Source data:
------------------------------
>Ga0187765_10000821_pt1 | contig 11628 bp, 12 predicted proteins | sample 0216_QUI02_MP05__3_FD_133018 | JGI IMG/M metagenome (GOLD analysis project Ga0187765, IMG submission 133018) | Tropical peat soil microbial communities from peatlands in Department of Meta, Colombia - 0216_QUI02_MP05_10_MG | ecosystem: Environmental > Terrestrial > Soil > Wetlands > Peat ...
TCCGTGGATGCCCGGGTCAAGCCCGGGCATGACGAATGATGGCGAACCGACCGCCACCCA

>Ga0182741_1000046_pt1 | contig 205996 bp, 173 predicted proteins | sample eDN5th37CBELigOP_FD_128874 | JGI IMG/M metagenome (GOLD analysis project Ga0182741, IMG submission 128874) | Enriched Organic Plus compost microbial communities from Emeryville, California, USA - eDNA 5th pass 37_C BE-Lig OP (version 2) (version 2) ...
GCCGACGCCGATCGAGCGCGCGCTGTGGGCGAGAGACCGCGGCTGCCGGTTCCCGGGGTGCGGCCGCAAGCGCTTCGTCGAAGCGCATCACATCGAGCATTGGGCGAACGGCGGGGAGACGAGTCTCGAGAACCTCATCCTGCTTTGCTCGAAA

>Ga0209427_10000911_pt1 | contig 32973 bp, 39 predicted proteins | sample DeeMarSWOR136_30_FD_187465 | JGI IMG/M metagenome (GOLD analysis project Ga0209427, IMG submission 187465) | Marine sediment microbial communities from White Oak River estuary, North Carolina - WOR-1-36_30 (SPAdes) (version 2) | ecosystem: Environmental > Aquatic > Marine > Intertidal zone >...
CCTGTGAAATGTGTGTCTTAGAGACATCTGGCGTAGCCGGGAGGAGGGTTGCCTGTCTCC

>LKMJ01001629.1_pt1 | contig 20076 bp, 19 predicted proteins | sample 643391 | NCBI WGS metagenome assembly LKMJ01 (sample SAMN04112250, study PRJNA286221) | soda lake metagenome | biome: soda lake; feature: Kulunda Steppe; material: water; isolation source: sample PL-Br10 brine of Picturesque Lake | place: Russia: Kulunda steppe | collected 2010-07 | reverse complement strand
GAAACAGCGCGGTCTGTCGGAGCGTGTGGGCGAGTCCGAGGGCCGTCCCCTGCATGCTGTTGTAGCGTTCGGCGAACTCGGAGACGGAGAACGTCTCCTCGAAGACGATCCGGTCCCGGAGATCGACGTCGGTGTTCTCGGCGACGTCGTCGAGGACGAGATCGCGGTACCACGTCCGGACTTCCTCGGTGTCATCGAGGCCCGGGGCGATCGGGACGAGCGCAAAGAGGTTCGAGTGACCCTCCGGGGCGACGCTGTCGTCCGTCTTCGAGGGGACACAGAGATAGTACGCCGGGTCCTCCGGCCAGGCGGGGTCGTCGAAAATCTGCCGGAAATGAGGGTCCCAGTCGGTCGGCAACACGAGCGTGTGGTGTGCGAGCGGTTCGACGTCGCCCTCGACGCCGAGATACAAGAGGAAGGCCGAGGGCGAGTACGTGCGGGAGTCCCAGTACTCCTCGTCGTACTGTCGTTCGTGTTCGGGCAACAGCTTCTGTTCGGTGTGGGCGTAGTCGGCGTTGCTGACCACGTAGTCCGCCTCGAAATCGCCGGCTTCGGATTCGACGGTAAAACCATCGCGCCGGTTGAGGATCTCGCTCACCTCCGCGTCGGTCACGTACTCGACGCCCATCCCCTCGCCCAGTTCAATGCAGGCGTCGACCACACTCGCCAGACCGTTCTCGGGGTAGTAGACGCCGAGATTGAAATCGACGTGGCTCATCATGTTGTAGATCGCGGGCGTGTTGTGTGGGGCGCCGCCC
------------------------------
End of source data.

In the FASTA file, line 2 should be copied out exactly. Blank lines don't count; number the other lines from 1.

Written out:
TCCGTGGATGCCCGGGTCAAGCCCGGGCATGACGAATGATGGCGAACCGACCGCCACCCA